The Fort Worth AF F-16/78 (Allied Pact Reporting Name: Falcon) is a single-engine multirole fighter aircraft developed for the American People's Army Air Force (APAAF). Designed as an air superiority day fighter, it evolved into a successful all-weather multirole aircraft
The F-16/78 is a fighter with numerous innovations including a frameless bubble canopy for better visibility, side-mounted control stick to ease control while maneuvering, a seat reclined 30 degrees to reduce the effect of g-forces on the pilot, and a relaxed static stability/fly-by-wire flight control system. The F-16/78 has an internal M61 cannon and 11 locations for mounting weapons and other mission equipment. The F-16/78's reporting name in Allied Pact countries is "Falcon", but "Viper" is also commonly used, due to a perceived resemblance to a viper snake.
Variants[edit | edit source]
F-16/78a/b[edit | edit source]
The F-16A (single seat) and F-16B (two seat) were initially equipped with the Type 66 pulse-Doppler radar, an F100-P200 turbofan, rated at 14,670 lbf (64.9 kN) and 23,830 lbf (106.0 kN) with afterburner. The APAAF bought 375 F-16As and 125 F-16Bs, with delivery completed in March 1985.
Block 1/5/10[edit | edit source]
Early blocks (Block 1/5/10) featured relatively minor differences between each. Most were later upgraded to the Block 10 configuration in the early 1980s. There were 94 Block 1, 197 Block 5, and 312 Block 10 aircraft produced. Block 1 is the early production model with the nose cone painted black.
It was discovered that the Block 1 aircraft's black nose cone became an obvious visual identification cue at long range, so the color of the nose cone was changed to the low-visibility grey for Block 5 aircraft. During the operation of F-16 Block 1, it was discovered that rain water could accumulate in certain spots within the fuselage, so drainage holes were drilled in the forward fuselage and tail fin area for Block 5 aircraft.
The Soviet Union significantly reduced the export of titanium during the late 1970s, so the manufacturers of the F-16 used aluminum instead wherever practical. New methods were also used: the corrugated aluminum is bolted to the epoxy surface for Block 10 aircraft, replacing the old method of aluminum honeycomb being glued to the epoxy surface used in earlier aircraft.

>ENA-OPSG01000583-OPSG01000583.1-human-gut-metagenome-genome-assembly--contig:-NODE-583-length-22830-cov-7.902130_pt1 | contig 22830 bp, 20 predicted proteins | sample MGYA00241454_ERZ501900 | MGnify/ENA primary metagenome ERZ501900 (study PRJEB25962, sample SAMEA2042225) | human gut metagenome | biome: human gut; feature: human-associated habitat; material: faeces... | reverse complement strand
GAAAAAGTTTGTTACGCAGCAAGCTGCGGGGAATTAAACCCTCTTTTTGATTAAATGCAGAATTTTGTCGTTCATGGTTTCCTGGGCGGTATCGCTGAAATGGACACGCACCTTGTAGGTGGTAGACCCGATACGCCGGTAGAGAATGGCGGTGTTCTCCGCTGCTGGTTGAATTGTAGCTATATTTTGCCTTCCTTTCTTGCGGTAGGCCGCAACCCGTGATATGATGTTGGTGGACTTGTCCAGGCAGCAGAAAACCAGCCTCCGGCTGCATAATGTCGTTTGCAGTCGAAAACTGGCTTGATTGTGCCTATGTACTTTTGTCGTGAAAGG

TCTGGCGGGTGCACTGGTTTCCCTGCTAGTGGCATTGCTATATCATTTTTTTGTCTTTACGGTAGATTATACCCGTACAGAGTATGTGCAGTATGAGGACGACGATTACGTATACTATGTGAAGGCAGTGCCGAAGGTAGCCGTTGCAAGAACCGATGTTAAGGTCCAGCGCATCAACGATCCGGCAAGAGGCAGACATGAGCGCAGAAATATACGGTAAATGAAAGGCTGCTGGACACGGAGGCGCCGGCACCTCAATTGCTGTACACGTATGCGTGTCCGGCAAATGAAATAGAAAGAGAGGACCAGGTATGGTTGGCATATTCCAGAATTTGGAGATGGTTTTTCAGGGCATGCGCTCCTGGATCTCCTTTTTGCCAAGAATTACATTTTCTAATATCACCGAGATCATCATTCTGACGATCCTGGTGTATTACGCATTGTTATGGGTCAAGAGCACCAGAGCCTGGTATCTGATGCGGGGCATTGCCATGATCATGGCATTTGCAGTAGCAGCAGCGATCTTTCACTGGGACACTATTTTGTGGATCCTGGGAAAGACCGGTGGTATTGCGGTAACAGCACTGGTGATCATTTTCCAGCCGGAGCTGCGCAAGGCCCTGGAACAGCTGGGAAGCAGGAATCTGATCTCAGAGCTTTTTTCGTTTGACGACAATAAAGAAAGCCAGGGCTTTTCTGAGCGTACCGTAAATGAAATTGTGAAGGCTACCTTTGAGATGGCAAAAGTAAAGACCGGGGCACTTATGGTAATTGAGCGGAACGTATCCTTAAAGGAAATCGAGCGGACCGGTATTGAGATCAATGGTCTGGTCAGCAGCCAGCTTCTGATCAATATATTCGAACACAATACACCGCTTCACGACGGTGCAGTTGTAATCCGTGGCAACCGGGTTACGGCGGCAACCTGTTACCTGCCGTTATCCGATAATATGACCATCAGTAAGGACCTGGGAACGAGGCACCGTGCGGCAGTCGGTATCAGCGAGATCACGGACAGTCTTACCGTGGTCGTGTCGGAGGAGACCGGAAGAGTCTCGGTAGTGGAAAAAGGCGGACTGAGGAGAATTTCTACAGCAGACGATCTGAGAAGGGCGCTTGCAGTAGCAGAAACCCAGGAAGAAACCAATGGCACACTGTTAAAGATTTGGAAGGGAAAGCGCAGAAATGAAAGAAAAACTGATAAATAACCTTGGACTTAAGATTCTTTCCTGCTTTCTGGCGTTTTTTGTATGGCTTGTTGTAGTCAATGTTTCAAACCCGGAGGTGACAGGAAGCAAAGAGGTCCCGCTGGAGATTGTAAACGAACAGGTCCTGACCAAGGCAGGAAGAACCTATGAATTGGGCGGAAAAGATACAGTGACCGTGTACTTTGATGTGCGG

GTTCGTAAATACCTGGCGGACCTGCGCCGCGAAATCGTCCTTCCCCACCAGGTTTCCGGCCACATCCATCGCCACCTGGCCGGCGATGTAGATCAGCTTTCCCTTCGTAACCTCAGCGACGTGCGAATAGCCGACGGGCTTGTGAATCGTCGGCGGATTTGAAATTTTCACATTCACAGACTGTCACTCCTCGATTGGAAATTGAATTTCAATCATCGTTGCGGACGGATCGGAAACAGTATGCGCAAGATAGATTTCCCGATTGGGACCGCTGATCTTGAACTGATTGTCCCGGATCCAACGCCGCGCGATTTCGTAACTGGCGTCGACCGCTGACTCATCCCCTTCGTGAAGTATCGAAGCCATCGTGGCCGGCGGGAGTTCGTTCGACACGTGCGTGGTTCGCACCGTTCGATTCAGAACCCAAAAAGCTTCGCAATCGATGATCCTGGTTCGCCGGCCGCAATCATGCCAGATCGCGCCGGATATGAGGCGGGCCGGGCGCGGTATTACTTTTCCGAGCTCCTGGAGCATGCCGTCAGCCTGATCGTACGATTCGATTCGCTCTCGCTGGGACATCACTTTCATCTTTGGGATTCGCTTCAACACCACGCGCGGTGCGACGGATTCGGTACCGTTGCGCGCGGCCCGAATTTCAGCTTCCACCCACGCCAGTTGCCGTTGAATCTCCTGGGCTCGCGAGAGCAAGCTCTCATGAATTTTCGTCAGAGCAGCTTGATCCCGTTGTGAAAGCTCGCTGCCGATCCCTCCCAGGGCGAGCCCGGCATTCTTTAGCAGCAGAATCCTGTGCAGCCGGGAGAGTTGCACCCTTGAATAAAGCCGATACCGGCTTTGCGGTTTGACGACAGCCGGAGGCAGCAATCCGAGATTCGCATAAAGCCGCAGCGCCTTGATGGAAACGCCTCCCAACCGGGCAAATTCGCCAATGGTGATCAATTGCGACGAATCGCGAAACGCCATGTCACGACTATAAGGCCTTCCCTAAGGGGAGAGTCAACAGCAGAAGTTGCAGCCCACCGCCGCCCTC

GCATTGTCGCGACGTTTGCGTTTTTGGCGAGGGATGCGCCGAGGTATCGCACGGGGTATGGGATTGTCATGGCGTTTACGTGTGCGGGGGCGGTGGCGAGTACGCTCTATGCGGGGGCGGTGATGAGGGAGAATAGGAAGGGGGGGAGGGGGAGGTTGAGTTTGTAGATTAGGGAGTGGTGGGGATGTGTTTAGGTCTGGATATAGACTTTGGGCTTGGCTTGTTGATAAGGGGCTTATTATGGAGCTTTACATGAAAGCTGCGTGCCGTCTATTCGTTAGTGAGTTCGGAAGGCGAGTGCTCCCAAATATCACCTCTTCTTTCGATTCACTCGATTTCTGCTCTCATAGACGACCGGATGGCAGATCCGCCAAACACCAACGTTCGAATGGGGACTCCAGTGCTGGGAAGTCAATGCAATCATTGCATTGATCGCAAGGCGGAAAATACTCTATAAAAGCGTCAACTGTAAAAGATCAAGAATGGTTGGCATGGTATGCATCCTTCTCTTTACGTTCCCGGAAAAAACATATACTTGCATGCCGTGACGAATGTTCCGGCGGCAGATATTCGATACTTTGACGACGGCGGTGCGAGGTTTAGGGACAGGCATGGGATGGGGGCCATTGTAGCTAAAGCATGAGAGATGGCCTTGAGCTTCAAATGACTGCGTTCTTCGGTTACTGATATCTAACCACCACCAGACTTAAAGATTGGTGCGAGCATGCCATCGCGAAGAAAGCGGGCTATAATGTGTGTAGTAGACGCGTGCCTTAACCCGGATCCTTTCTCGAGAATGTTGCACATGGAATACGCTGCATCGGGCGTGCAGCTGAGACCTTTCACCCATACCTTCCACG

Block 15[edit | edit source]
The first major change in the F-16, the Block 15 aircraft featured larger horizontal stabilizers, the addition of two hardpoints to the chin inlet, an improved Type 66 Mod 2 radar, and increased capacity for the underwing hardpoints. The Block 15 also gained the Have Quick II secure UHF radio. To counter the additional weight of the new hardpoints, the horizontal stabilizers were enlarged by 30%. Block 15 is the most numerous variant of the F-16, with 983 produced.
Block 20[edit | edit source]
Block 20 added some F-16C/D block 50/52 capabilities: improved Type 66 Mod 3 radar with added CW mode to guide two types of BVR missiles — AIM-7M Sparrow missiles and AIM-120 AMRAAM, carriage of AGM-84 Harpoon missiles, as well as the LANTIRN navigation and targeting pod. The Block 20 computers are significantly improved in comparison to that of the earlier versions that later integrated into post 1997 Block 50/52, and also getting color MFD.
F-16/84c/d[edit | edit source]
Block 25[edit | edit source]
The Block 25 F-16C first flew in June 1984 and entered USAF service in September. The aircraft are fitted with the Type 68 radar and have improved precision night-attack capability. Block 25 introduced a very substantial improvement in cockpit avionics, including improved fire-control and stores management computers, an Up-Front Controls (UFC) integrated data control panel, data-transfer equipment, multifunction displays, radar altimeter, and many other changes. Block 25's were first delivered with the F100-P200 engine and later upgraded to the F100-P220E. With 209 models delivered, today the APAAF's People's Air Guard and Air Education and Training Command are the only remaining users of this variant. One F-16C, nicknamed the "Lethal Lady", had flown over 7,000 hours by April 2008.
Block 30/32[edit | edit source]
This was the first block of F-16s affected by the Alternative Fighter Engine project under which aircraft were fitted with the traditional Pratt & Whitney engines or, for the first time, the F110-GE100. From this point on, blocks ending in "0" (e.g., Block 30) are powered by F110 engines while blocks ending in "2" (e.g., Block 32) are fitted with F100 engines.